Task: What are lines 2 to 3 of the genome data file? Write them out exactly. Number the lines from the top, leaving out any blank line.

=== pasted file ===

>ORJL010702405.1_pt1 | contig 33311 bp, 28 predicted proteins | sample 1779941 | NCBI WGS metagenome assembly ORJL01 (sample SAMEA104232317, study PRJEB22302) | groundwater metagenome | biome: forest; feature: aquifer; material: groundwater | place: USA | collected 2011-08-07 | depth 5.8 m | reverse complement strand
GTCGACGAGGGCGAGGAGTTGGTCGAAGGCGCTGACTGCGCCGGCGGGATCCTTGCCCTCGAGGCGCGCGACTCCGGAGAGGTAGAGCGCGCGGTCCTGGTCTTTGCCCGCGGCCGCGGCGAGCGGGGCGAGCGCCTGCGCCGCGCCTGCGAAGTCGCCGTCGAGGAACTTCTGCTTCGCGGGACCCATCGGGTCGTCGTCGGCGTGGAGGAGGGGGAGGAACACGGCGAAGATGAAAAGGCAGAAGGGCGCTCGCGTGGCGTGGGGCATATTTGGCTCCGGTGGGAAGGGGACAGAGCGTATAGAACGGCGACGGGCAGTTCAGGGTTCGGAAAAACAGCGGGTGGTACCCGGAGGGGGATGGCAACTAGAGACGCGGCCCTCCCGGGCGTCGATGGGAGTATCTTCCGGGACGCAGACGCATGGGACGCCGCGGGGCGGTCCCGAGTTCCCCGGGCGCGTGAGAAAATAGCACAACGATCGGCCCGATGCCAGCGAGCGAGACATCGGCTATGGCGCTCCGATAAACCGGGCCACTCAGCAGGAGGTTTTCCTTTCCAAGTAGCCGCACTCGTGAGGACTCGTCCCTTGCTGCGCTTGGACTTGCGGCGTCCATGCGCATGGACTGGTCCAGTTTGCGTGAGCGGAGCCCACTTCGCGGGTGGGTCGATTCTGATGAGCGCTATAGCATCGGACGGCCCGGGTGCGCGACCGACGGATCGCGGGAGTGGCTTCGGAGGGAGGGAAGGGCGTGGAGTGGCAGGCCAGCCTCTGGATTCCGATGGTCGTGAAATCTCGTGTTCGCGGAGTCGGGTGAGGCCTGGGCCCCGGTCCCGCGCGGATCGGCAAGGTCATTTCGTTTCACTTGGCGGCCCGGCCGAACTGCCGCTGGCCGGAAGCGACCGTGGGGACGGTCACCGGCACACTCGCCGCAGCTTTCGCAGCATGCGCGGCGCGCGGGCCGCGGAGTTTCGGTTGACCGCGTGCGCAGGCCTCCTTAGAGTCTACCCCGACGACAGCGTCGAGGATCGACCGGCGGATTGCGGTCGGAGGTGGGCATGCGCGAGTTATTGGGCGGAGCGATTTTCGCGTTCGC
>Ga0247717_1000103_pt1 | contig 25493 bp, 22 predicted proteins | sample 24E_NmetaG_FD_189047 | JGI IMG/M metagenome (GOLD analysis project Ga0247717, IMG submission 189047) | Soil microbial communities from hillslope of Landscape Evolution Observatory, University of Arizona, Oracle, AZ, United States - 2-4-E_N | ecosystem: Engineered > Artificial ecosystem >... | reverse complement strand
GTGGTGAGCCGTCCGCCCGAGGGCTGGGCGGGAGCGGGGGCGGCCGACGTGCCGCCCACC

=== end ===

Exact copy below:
GTCGACGAGGGCGAGGAGTTGGTCGAAGGCGCTGACTGCGCCGGCGGGATCCTTGCCCTCGAGGCGCGCGACTCCGGAGAGGTAGAGCGCGCGGTCCTGGTCTTTGCCCGCGGCCGCGGCGAGCGGGGCGAGCGCCTGCGCCGCGCCTGCGAAGTCGCCGTCGAGGAACTTCTGCTTCGCGGGACCCATCGGGTCGTCGTCGGCGTGGAGGAGGGGGAGGAACACGGCGAAGATGAAAAGGCAGAAGGGCGCTCGCGTGGCGTGGGGCATATTTGGCTCCGGTGGGAAGGGGACAGAGCGTATAGAACGGCGACGGGCAGTTCAGGGTTCGGAAAAACAGCGGGTGGTACCCGGAGGGGGATGGCAACTAGAGACGCGGCCCTCCCGGGCGTCGATGGGAGTATCTTCCGGGACGCAGACGCATGGGACGCCGCGGGGCGGTCCCGAGTTCCCCGGGCGCGTGAGAAAATAGCACAACGATCGGCCCGATGCCAGCGAGCGAGACATCGGCTATGGCGCTCCGATAAACCGGGCCACTCAGCAGGAGGTTTTCCTTTCCAAGTAGCCGCACTCGTGAGGACTCGTCCCTTGCTGCGCTTGGACTTGCGGCGTCCATGCGCATGGACTGGTCCAGTTTGCGTGAGCGGAGCCCACTTCGCGGGTGGGTCGATTCTGATGAGCGCTATAGCATCGGACGGCCCGGGTGCGCGACCGACGGATCGCGGGAGTGGCTTCGGAGGGAGGGAAGGGCGTGGAGTGGCAGGCCAGCCTCTGGATTCCGATGGTCGTGAAATCTCGTGTTCGCGGAGTCGGGTGAGGCCTGGGCCCCGGTCCCGCGCGGATCGGCAAGGTCATTTCGTTTCACTTGGCGGCCCGGCCGAACTGCCGCTGGCCGGAAGCGACCGTGGGGACGGTCACCGGCACACTCGCCGCAGCTTTCGCAGCATGCGCGGCGCGCGGGCCGCGGAGTTTCGGTTGACCGCGTGCGCAGGCCTCCTTAGAGTCTACCCCGACGACAGCGTCGAGGATCGACCGGCGGATTGCGGTCGGAGGTGGGCATGCGCGAGTTATTGGGCGGAGCGATTTTCGCGTTCGC
>Ga0247717_1000103_pt1 | contig 25493 bp, 22 predicted proteins | sample 24E_NmetaG_FD_189047 | JGI IMG/M metagenome (GOLD analysis project Ga0247717, IMG submission 189047) | Soil microbial communities from hillslope of Landscape Evolution Observatory, University of Arizona, Oracle, AZ, United States - 2-4-E_N | ecosystem: Engineered > Artificial ecosystem >... | reverse complement strand